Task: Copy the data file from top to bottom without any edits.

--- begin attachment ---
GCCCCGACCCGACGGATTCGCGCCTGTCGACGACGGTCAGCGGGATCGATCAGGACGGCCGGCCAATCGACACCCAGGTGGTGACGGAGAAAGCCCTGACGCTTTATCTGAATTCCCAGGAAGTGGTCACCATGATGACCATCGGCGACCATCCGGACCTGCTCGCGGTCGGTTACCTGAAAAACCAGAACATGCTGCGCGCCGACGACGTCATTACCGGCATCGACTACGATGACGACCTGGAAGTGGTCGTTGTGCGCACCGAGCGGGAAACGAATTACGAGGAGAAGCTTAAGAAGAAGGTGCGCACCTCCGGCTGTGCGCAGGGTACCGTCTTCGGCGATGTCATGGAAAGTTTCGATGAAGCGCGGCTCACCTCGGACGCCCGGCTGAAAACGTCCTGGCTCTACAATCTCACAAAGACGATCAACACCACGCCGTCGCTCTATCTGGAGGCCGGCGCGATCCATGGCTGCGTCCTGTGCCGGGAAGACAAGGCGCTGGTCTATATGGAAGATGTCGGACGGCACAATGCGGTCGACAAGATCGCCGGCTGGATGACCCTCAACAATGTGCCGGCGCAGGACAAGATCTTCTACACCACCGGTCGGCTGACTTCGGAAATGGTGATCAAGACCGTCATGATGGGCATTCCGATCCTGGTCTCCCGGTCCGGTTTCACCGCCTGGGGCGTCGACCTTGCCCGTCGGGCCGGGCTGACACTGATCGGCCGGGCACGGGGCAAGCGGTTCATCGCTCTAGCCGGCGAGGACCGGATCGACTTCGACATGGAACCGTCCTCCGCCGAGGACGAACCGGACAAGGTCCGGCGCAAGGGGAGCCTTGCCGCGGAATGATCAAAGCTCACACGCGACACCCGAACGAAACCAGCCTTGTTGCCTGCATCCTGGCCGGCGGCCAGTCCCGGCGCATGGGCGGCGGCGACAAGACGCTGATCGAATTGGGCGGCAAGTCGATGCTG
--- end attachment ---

GCCCCGACCCGACGGATTCGCGCCTGTCGACGACGGTCAGCGGGATCGATCAGGACGGCCGGCCAATCGACACCCAGGTGGTGACGGAGAAAGCCCTGACGCTTTATCTGAATTCCCAGGAAGTGGTCACCATGATGACCATCGGCGACCATCCGGACCTGCTCGCGGTCGGTTACCTGAAAAACCAGAACATGCTGCGCGCCGACGACGTCATTACCGGCATCGACTACGATGACGACCTGGAAGTGGTCGTTGTGCGCACCGAGCGGGAAACGAATTACGAGGAGAAGCTTAAGAAGAAGGTGCGCACCTCCGGCTGTGCGCAGGGTACCGTCTTCGGCGATGTCATGGAAAGTTTCGATGAAGCGCGGCTCACCTCGGACGCCCGGCTGAAAACGTCCTGGCTCTACAATCTCACAAAGACGATCAACACCACGCCGTCGCTCTATCTGGAGGCCGGCGCGATCCATGGCTGCGTCCTGTGCCGGGAAGACAAGGCGCTGGTCTATATGGAAGATGTCGGACGGCACAATGCGGTCGACAAGATCGCCGGCTGGATGACCCTCAACAATGTGCCGGCGCAGGACAAGATCTTCTACACCACCGGTCGGCTGACTTCGGAAATGGTGATCAAGACCGTCATGATGGGCATTCCGATCCTGGTCTCCCGGTCCGGTTTCACCGCCTGGGGCGTCGACCTTGCCCGTCGGGCCGGGCTGACACTGATCGGCCGGGCACGGGGCAAGCGGTTCATCGCTCTAGCCGGCGAGGACCGGATCGACTTCGACATGGAACCGTCCTCCGCCGAGGACGAACCGGACAAGGTCCGGCGCAAGGGGAGCCTTGCCGCGGAATGATCAAAGCTCACACGCGACACCCGAACGAAACCAGCCTTGTTGCCTGCATCCTGGCCGGCGGCCAGTCCCGGCGCATGGGCGGCGGCGACAAGACGCTGATCGAATTGGGCGGCAAGTCGATGCTG